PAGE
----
Eruption dynamics of cyclic vulcanian explosions from Galeras volcano, Colombia
This PhD was hosted in the School of GeoSciences, University of Edinburgh, in partnership with the British Geological Survey (BGS).
I initially would go to my supervisor to tell her what I was thinking of doing and to seek her support and guidance, and I slowly transitioned to going to my supervisor to tell her what I had done and what I was going to do.
What was your research about?
I investigated the properties of eruption products (ballistic bombs) from cyclic explosions that occurred at Galeras volcano, Colombia. This style of volcanic activity is common at volcanoes around the Pacific rim, which are known as “arc volcanoes”. Using this volcano as a case study, I linked the micro-textures in the eruption products to changes in the way the magma behaved as it was erupted, which controlled the size and the timing of the explosions.
What made you apply to the E3 DTP?
I applied for the PhD because I knew it was a topic I was interested in and that could sustain my interest for 4 years. I also wanted to pursue an academic career in this area. The DTP funding was appealing as it provided extra training and opportunities to interact with other students in the cohort.
What did you find challenging in your PhD?
The biggest challenge for me was to get into the field to get my samples, as there were some administrative delays that led to me obtaining the samples 9 months after I started. The challenge was then to fit all the research needed for a PhD-level contribution into the remaining time. One observation I remember making that surprised me (in a good way) was that I initially would go to my supervisor to tell her what I was thinking of doing and to seek her support and guidance, and I slowly transitioned to going to my supervisor to tell her what I had done and what I was going to do.
- The fieldwork in Colombia was a highlight, working with the volcano observatory staff there and experiencing the country (and Latin America) for the first time.
- The internship I did at the USGS Cascades volcano observatory was also a very valuable experience.
- I took part in many conferences, in the UK and abroad (Italy and USA), which were stressful but also lots of fun and provided opportunities to see people I hadn’t seen in between.
- Demonstrating was also fun and I learned a lot of new things from the lecturers, and it was useful to earn a bit of extra money during the PhD.
- I published one paper during this time and the second one is in review.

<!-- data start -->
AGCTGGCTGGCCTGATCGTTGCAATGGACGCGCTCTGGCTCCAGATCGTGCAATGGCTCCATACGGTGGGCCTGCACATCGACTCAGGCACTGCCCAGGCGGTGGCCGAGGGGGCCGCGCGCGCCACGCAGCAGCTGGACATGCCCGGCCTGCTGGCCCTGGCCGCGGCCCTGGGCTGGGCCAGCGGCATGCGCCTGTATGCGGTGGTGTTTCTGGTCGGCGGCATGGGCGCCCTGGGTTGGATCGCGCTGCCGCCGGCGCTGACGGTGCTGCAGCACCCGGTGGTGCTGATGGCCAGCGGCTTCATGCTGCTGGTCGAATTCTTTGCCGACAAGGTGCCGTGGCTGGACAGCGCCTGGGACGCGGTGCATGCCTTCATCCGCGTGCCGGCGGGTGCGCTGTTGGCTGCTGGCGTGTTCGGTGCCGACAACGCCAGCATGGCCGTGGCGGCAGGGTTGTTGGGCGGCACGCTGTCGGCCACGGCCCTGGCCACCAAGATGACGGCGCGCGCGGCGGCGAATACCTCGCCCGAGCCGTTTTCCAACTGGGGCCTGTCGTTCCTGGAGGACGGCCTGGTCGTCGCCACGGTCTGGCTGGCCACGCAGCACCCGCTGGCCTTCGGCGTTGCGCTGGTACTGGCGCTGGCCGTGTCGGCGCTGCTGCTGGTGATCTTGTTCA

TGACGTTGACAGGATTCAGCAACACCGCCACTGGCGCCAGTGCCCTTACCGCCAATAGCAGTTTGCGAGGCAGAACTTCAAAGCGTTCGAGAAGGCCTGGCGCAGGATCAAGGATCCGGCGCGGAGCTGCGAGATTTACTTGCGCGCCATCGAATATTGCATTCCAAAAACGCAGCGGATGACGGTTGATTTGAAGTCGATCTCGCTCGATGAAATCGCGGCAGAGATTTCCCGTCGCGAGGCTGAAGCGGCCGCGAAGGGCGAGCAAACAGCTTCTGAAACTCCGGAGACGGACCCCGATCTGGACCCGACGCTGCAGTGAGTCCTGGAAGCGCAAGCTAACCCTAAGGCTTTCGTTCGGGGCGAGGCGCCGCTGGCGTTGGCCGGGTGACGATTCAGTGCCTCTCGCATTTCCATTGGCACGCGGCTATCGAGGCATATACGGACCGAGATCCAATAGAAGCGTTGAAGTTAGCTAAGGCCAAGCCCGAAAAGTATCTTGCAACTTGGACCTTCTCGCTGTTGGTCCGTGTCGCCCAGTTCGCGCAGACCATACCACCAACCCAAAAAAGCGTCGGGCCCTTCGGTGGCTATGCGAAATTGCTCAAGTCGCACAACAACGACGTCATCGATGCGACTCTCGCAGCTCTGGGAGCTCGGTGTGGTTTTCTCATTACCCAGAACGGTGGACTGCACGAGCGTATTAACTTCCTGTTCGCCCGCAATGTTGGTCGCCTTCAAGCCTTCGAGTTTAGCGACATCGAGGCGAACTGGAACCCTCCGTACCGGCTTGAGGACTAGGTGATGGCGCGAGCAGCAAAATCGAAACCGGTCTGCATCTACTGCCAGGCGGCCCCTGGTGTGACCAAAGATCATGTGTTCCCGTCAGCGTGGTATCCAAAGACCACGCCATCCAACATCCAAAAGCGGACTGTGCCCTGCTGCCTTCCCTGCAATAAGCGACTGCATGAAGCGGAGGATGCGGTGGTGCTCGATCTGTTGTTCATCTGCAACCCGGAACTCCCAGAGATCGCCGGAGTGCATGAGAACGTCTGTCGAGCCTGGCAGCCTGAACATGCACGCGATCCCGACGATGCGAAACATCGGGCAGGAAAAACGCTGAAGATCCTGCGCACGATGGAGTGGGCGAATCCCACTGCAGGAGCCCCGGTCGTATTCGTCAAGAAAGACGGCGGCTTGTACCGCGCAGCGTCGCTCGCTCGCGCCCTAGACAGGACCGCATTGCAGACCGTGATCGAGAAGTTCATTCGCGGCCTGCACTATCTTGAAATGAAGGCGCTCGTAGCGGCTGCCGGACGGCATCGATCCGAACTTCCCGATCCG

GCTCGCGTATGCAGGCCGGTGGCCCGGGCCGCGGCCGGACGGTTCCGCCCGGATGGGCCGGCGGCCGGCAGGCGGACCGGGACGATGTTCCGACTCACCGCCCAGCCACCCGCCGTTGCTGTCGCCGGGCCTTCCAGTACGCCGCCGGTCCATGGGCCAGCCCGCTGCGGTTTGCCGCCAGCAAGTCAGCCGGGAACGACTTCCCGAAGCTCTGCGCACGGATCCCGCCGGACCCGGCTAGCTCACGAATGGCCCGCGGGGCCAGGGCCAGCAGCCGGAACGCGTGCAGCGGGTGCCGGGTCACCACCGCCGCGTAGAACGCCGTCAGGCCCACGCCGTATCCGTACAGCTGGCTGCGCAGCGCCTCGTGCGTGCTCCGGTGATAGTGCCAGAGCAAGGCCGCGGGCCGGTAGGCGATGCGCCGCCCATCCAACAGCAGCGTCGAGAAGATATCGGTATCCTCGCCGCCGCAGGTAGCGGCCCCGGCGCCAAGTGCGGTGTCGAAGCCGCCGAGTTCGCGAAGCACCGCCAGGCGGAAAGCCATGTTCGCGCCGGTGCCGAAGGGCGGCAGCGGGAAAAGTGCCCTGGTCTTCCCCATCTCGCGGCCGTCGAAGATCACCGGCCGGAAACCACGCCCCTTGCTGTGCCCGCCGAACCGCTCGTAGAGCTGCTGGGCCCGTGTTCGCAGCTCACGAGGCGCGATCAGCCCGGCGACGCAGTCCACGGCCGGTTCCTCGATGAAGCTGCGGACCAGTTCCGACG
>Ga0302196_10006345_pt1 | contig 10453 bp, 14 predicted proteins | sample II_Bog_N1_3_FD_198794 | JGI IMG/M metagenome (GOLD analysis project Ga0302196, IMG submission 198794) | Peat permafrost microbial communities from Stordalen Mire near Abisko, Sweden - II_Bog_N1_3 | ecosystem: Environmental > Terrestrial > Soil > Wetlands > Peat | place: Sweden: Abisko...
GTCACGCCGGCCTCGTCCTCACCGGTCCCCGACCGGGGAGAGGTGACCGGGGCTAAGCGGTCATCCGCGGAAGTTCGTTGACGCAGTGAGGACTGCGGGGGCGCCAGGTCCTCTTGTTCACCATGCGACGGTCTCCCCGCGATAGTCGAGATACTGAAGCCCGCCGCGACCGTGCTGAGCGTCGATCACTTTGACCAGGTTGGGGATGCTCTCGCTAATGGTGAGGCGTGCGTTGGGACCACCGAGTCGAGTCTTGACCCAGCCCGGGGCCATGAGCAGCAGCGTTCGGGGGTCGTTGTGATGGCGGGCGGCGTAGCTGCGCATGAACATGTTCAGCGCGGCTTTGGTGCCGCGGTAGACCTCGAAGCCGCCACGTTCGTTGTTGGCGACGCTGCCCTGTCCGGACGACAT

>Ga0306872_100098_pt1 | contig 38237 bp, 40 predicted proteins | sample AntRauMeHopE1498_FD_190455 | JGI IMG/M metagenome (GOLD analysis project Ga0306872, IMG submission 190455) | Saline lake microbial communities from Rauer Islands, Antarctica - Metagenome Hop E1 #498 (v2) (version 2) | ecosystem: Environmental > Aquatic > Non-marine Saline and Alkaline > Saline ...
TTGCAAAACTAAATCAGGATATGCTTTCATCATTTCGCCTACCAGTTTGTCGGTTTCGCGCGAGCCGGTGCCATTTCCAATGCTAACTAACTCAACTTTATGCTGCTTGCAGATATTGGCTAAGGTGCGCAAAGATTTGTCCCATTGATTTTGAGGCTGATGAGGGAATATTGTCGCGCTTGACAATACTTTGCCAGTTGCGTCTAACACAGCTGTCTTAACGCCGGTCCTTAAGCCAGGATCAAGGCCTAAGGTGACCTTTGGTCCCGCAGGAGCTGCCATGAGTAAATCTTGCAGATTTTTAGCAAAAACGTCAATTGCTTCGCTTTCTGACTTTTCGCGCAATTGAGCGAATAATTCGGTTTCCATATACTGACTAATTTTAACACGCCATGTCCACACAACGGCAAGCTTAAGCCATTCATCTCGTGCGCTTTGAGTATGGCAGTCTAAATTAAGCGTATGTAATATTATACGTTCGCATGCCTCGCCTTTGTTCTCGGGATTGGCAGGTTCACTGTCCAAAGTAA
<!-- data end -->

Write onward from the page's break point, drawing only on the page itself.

Looking back, what would you have done differently?
I would have taken a statistics class!
Which aspects of your PhD did you enjoy the most?
I really enjoyed interacting with my supervisors, research group, people in the department and the wider research community. I also enjoyed taking part in science outreach events (open days, public talks, etc.).
Which skills did you gain during your PhD?
I gained a lot of project management skills and had the opportunity to deliver several talks at conferences for the first time. One big transformation has been to realise that my own opinion is as valuable as others in my field, and that I can and should take part in scientific debates as I do have something to offer. I think this is something that many women in science struggle with. I also learned to take critical reviews as an opportunity to become a better scientist. I also managed to keep a good work/life/health balance throughout the PhD, and I think this is very important.
One big transformation has been to realise that my own opinion is as valuable as others in my field, and that I can and should take part in scientific debates as I do have something to offer.
What would not have been possible without the DTP?
I did a PIP with the USGS at the Cascades Volcano observatory thanks to the DTP, which I could not have done otherwise as the DTP provided living expenses for three extra months during this time. That opportunity was very special, as it provided me with a glimpse into the workings of the Volcano Disaster Assistance Program (which will help me identify impactful lines of research) and professional contacts for the future.
How has your PhD helped you to decide on a career path?
I am still unsure of my career path. I would like to continue on an academic career path but I am filled with doubts because of the challenges of securing post-doctoral positions in volcanology. I will continue to persevere down this path for a few years but I would say the chance of giving up on academia is still high. However, the PhD has given me demonstrably transferable skills (e.g. communication and project management skills) that I’m sure will benefit me if I decide to leave academia.
The PhD has given me demonstrably transferable skills (e.g. communication and project management skills) that I’m sure will benefit me if I decide to leave academia.
I am currently working part-time as a research assistant on a project associated with the Centre for Contemporary Latin American Studies (a project on energy and the environment in Ecuador) at the university. This opportunity arose through a contact given to me by my research supervisor. I have switched to a new school in a new college, and I hope this will help me improve as an inter-disciplinary researcher. I also work part-time as an academic editor (editing academic papers written by researchers for whom English is not the first language).